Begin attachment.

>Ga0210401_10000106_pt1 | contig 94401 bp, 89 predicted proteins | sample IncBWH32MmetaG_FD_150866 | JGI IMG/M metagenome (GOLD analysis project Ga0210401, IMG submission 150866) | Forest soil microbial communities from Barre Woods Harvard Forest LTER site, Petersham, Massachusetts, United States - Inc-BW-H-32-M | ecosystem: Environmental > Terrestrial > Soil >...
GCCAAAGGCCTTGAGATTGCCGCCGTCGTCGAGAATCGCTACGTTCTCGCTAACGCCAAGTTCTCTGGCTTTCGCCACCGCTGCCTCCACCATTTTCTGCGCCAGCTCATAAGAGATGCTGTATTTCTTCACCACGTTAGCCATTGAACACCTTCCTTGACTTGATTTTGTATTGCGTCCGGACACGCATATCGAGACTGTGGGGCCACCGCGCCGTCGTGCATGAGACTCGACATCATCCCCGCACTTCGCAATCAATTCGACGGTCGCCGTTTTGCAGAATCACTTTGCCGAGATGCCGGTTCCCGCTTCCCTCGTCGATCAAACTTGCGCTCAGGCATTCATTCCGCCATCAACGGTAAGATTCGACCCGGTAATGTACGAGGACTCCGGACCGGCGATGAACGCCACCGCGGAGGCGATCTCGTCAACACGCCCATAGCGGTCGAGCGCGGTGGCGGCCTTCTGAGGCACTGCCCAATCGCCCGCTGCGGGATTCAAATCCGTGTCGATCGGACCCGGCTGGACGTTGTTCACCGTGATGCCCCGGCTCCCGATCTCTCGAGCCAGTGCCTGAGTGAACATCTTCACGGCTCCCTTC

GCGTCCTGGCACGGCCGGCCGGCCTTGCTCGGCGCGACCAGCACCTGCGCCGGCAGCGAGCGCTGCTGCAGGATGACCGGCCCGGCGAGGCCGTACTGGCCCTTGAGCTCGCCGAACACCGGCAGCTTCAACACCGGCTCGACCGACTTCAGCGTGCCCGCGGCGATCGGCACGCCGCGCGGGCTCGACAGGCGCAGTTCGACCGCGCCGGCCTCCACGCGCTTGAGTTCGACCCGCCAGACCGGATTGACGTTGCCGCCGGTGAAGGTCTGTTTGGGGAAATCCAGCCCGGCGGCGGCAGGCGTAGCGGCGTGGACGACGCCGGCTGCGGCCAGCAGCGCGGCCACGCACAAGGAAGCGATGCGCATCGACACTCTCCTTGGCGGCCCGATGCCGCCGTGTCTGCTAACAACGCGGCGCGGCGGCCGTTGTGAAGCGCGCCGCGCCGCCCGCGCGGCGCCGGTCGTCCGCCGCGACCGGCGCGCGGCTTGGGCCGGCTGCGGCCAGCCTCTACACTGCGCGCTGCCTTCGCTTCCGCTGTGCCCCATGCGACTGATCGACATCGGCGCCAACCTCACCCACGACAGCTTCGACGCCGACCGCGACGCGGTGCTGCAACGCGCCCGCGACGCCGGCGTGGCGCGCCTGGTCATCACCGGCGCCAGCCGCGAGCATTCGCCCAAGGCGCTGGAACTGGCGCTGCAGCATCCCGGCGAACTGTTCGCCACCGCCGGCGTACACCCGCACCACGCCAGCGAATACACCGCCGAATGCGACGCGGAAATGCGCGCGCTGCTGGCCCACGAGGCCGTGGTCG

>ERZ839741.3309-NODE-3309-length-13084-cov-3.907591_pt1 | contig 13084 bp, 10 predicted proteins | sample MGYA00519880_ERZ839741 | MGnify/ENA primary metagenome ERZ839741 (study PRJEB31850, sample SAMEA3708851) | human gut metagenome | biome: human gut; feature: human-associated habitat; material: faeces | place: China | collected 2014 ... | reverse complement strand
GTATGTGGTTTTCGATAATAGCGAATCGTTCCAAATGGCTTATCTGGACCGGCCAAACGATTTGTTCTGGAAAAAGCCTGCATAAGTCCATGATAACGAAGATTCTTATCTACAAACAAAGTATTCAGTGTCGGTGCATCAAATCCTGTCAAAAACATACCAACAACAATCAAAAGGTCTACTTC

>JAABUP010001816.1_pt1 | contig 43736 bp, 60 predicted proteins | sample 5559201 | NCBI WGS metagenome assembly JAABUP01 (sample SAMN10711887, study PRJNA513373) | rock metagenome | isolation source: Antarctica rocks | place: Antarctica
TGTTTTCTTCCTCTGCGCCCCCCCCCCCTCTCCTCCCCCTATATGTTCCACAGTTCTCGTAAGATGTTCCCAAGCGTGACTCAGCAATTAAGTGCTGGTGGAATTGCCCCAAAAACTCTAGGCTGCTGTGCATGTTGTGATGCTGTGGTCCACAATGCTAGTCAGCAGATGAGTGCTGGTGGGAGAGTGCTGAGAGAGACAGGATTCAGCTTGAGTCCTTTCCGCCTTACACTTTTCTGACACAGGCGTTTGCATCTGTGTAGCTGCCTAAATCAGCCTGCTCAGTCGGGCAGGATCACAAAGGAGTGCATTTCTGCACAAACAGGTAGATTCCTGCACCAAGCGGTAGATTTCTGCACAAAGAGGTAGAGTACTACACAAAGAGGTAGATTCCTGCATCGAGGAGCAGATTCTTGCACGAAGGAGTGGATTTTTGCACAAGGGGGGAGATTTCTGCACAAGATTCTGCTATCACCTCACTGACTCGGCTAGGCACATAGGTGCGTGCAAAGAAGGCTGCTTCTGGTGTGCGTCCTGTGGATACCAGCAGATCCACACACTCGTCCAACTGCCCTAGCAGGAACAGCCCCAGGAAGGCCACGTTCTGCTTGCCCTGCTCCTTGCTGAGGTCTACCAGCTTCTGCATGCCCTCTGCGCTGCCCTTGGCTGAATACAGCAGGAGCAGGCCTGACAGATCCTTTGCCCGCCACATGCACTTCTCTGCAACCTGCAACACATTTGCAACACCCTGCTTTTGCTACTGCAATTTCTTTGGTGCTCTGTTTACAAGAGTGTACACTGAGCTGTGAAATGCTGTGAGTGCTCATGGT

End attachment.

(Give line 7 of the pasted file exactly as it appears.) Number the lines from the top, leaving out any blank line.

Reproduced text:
TGTTTTCTTCCTCTGCGCCCCCCCCCCCTCTCCTCCCCCTATATGTTCCACAGTTCTCGTAAGATGTTCCCAAGCGTGACTCAGCAATTAAGTGCTGGTGGAATTGCCCCAAAAACTCTAGGCTGCTGTGCATGTTGTGATGCTGTGGTCCACAATGCTAGTCAGCAGATGAGTGCTGGTGGGAGAGTGCTGAGAGAGACAGGATTCAGCTTGAGTCCTTTCCGCCTTACACTTTTCTGACACAGGCGTTTGCATCTGTGTAGCTGCCTAAATCAGCCTGCTCAGTCGGGCAGGATCACAAAGGAGTGCATTTCTGCACAAACAGGTAGATTCCTGCACCAAGCGGTAGATTTCTGCACAAAGAGGTAGAGTACTACACAAAGAGGTAGATTCCTGCATCGAGGAGCAGATTCTTGCACGAAGGAGTGGATTTTTGCACAAGGGGGGAGATTTCTGCACAAGATTCTGCTATCACCTCACTGACTCGGCTAGGCACATAGGTGCGTGCAAAGAAGGCTGCTTCTGGTGTGCGTCCTGTGGATACCAGCAGATCCACACACTCGTCCAACTGCCCTAGCAGGAACAGCCCCAGGAAGGCCACGTTCTGCTTGCCCTGCTCCTTGCTGAGGTCTACCAGCTTCTGCATGCCCTCTGCGCTGCCCTTGGCTGAATACAGCAGGAGCAGGCCTGACAGATCCTTTGCCCGCCACATGCACTTCTCTGCAACCTGCAACACATTTGCAACACCCTGCTTTTGCTACTGCAATTTCTTTGGTGCTCTGTTTACAAGAGTGTACACTGAGCTGTGAAATGCTGTGAGTGCTCATGGT